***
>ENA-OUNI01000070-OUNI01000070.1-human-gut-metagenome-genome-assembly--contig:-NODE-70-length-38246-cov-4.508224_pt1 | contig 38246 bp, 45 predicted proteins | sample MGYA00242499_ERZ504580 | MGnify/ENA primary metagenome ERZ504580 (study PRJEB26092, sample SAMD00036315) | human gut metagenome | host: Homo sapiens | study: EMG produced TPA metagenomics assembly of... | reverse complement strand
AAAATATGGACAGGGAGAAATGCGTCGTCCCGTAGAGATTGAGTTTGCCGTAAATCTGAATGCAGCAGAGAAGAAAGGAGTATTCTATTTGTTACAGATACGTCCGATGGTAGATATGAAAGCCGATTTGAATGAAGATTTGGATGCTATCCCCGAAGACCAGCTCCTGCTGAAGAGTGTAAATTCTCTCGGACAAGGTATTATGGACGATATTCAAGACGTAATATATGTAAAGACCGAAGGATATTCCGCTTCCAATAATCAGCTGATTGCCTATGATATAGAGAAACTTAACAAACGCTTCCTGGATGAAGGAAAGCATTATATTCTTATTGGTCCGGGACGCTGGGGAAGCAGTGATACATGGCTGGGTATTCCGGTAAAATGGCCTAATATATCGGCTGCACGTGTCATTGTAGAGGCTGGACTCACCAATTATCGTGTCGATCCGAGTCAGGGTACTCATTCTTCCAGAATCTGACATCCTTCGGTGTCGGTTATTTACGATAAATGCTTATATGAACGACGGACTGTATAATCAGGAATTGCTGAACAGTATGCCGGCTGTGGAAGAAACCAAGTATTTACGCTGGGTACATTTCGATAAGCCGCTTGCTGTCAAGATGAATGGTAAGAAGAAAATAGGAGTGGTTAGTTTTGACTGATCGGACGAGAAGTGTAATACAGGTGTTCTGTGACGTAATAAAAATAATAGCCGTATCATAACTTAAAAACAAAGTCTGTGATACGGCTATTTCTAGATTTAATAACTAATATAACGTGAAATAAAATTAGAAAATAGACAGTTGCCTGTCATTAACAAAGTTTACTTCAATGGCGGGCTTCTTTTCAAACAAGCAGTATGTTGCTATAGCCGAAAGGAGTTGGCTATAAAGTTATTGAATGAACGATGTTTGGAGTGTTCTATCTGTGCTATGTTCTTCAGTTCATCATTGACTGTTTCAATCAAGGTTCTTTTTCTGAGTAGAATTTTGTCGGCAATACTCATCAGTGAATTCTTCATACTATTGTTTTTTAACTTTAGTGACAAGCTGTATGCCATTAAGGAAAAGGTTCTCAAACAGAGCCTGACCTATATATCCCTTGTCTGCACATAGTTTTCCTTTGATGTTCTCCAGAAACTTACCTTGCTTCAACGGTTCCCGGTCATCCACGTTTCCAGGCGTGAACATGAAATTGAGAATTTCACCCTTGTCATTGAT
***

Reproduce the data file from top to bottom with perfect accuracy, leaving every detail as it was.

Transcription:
>ENA-OUNI01000070-OUNI01000070.1-human-gut-metagenome-genome-assembly--contig:-NODE-70-length-38246-cov-4.508224_pt1 | contig 38246 bp, 45 predicted proteins | sample MGYA00242499_ERZ504580 | MGnify/ENA primary metagenome ERZ504580 (study PRJEB26092, sample SAMD00036315) | human gut metagenome | host: Homo sapiens | study: EMG produced TPA metagenomics assembly of... | reverse complement strand
AAAATATGGACAGGGAGAAATGCGTCGTCCCGTAGAGATTGAGTTTGCCGTAAATCTGAATGCAGCAGAGAAGAAAGGAGTATTCTATTTGTTACAGATACGTCCGATGGTAGATATGAAAGCCGATTTGAATGAAGATTTGGATGCTATCCCCGAAGACCAGCTCCTGCTGAAGAGTGTAAATTCTCTCGGACAAGGTATTATGGACGATATTCAAGACGTAATATATGTAAAGACCGAAGGATATTCCGCTTCCAATAATCAGCTGATTGCCTATGATATAGAGAAACTTAACAAACGCTTCCTGGATGAAGGAAAGCATTATATTCTTATTGGTCCGGGACGCTGGGGAAGCAGTGATACATGGCTGGGTATTCCGGTAAAATGGCCTAATATATCGGCTGCACGTGTCATTGTAGAGGCTGGACTCACCAATTATCGTGTCGATCCGAGTCAGGGTACTCATTCTTCCAGAATCTGACATCCTTCGGTGTCGGTTATTTACGATAAATGCTTATATGAACGACGGACTGTATAATCAGGAATTGCTGAACAGTATGCCGGCTGTGGAAGAAACCAAGTATTTACGCTGGGTACATTTCGATAAGCCGCTTGCTGTCAAGATGAATGGTAAGAAGAAAATAGGAGTGGTTAGTTTTGACTGATCGGACGAGAAGTGTAATACAGGTGTTCTGTGACGTAATAAAAATAATAGCCGTATCATAACTTAAAAACAAAGTCTGTGATACGGCTATTTCTAGATTTAATAACTAATATAACGTGAAATAAAATTAGAAAATAGACAGTTGCCTGTCATTAACAAAGTTTACTTCAATGGCGGGCTTCTTTTCAAACAAGCAGTATGTTGCTATAGCCGAAAGGAGTTGGCTATAAAGTTATTGAATGAACGATGTTTGGAGTGTTCTATCTGTGCTATGTTCTTCAGTTCATCATTGACTGTTTCAATCAAGGTTCTTTTTCTGAGTAGAATTTTGTCGGCAATACTCATCAGTGAATTCTTCATACTATTGTTTTTTAACTTTAGTGACAAGCTGTATGCCATTAAGGAAAAGGTTCTCAAACAGAGCCTGACCTATATATCCCTTGTCTGCACATAGTTTTCCTTTGATGTTCTCCAGAAACTTACCTTGCTTCAACGGTTCCCGGTCATCCACGTTTCCAGGCGTGAACATGAAATTGAGAATTTCACCCTTGTCATTGAT